Category Archives: Rising Sea Water

Letting Go doesn’t always mean giving up – in HBO documentary

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Short interview with the filmmaker that expresses a perspective that seems well worth considering! Cheers.

“Oscar-nominated director Josh Fox contemplates our climate-change future by exploring the human qualities that global warming can’t destroy.”

HBO:  How would you describe the message of How to Let Go of the World?

JOSH FOX:  I thought I was making a film about climate change, and then in the middle of it I ended up making a film about the stunning revelation that it’s sort of too late to stop a lot of what we think about as climate change. That we have to refocus our dialogue to be about humanity as we progress through the most difficult period of change that we have ever seen. Do we want to be known as the moment in history that was incredibly violent, that was incredibly insensitive, that created wars, starved huge sections of the population, was selfish, and was racist? Or do we want future civilizations to look at this moment as the time we completely changed the way our civilization operates?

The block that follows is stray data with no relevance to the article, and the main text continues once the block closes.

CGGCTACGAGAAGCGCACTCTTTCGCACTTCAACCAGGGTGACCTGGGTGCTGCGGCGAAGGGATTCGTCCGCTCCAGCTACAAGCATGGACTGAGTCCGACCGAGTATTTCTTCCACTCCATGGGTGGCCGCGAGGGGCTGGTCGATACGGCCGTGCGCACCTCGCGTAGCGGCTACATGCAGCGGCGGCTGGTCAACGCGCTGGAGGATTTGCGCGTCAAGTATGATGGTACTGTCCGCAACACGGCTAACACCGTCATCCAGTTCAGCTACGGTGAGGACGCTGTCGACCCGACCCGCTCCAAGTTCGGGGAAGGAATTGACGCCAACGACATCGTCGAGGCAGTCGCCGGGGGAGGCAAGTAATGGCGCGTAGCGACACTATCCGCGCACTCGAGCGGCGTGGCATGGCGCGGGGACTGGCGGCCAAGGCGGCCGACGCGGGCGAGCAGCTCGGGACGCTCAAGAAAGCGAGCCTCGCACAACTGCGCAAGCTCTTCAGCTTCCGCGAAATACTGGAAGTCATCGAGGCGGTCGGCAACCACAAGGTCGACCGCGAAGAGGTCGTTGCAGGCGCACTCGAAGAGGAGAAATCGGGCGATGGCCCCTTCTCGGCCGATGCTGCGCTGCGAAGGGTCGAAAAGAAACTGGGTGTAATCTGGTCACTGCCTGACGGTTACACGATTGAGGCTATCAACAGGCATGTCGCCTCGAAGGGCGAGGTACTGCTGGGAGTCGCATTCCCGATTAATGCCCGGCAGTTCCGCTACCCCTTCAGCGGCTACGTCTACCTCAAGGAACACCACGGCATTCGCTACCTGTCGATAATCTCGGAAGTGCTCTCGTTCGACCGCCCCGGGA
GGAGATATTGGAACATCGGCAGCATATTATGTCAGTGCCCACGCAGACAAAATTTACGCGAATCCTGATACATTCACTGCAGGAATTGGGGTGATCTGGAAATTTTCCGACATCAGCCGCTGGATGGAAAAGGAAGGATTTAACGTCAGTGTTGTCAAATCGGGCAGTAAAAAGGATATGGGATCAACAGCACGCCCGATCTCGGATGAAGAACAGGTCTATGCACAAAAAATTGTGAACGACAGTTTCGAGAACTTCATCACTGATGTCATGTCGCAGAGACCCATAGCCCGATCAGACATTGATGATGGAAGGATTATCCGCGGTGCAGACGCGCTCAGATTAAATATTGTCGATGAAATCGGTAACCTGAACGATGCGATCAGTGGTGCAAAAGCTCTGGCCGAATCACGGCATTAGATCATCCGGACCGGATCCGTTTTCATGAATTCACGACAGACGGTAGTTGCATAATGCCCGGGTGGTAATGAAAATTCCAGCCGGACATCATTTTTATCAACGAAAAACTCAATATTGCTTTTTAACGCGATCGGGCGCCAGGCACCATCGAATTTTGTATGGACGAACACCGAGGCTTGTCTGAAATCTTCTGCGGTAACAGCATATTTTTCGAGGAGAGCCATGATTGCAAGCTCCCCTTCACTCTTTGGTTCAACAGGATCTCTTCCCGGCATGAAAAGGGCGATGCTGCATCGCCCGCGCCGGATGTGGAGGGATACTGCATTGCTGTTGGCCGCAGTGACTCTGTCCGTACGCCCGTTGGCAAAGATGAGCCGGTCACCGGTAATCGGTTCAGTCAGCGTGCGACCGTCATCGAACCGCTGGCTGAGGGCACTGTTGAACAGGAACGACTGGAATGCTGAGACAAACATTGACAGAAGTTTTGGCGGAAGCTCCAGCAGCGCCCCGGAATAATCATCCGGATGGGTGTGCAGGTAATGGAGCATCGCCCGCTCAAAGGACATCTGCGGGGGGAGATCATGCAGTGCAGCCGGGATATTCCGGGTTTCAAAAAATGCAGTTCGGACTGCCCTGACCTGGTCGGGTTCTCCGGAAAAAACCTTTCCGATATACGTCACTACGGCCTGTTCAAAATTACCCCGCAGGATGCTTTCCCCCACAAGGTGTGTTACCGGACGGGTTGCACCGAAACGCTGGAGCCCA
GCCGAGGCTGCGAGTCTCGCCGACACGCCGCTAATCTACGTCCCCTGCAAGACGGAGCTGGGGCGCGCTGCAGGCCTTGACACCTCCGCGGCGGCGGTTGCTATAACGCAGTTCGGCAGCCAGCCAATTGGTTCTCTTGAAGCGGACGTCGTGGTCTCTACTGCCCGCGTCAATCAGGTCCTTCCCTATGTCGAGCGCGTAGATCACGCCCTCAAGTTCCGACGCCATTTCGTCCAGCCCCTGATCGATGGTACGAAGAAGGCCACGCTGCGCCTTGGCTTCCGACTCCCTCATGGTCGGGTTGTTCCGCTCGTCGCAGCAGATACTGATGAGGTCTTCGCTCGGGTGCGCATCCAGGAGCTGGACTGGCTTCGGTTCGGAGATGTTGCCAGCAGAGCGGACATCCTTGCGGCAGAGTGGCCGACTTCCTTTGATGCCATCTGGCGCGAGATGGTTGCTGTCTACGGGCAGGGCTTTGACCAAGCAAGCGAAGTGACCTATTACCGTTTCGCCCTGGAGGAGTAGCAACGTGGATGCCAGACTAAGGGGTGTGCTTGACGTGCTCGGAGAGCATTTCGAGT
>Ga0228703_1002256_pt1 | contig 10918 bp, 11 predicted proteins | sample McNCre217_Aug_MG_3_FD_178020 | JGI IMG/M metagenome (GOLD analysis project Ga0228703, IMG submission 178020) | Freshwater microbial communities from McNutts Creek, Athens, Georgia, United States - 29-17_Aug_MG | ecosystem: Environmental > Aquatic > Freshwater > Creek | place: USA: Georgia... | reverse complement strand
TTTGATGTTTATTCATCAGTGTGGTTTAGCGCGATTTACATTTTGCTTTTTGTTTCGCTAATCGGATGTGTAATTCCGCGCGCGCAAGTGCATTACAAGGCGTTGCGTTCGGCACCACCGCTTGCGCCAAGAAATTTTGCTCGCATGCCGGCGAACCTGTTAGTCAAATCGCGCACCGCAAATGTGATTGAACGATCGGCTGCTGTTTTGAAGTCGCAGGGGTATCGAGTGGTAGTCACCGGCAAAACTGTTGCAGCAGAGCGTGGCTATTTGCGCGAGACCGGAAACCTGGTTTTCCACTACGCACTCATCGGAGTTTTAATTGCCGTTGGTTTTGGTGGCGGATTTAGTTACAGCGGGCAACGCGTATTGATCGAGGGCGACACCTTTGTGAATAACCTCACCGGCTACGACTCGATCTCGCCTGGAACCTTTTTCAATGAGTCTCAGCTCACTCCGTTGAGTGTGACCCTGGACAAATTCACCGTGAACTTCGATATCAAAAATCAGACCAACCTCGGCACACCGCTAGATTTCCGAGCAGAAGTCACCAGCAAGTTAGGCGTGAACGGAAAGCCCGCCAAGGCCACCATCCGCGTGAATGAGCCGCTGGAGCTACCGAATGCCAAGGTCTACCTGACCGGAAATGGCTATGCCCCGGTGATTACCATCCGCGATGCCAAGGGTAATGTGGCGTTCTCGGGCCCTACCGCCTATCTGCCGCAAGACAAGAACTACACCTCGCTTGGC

Click here for Trailer.  Can watch on HBO-GO, HBO-NOW and HBO itself

Union of Concerned Scientist Report

Miami-Dade County, Florida (2045)

Union of Concerned Scientist has just published a new report on level rise and tidal flooding in Miami-Dade County.  The report focuses on 2045 – 30 years in the future.
flooded beach in coral gables, florida

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High tide leaves Matheson Hammock, a coastal park in Coral Gables, under water. With sea levels rising, large areas of Miami-Dade County will be at increasing risk of inundation within the lifetime of children today.

The consequences of sea level rise

flooding in Miami, Florida

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As the reach of tidal flooding expands and flooding becomes more frequent, an increasing number of communities, homes, and businesses will be affected, as will the daily lives of those who call this vibrant region home.

Miami-Dade County faces a number of sea level rise risks, including increased urban flooding, increased saltwater intrusion and contamination of drinking water supplies, and flooding of power plant substations and ensuing power outages.

By 2045, sea level in Miami-Dade County is expected to rise about 15 inches above current levels, according to a projection by the US Army Corps of Engineers.

With this increase, in just 30 years’ time, flood-prone locations in Miami-Dade County’s coastal communities would face roughly 380 high-tide flood events per year, and the extent of tidal floods would expand to affect new low-lying locations, including many low-income communities with limited resources for preparedness measures.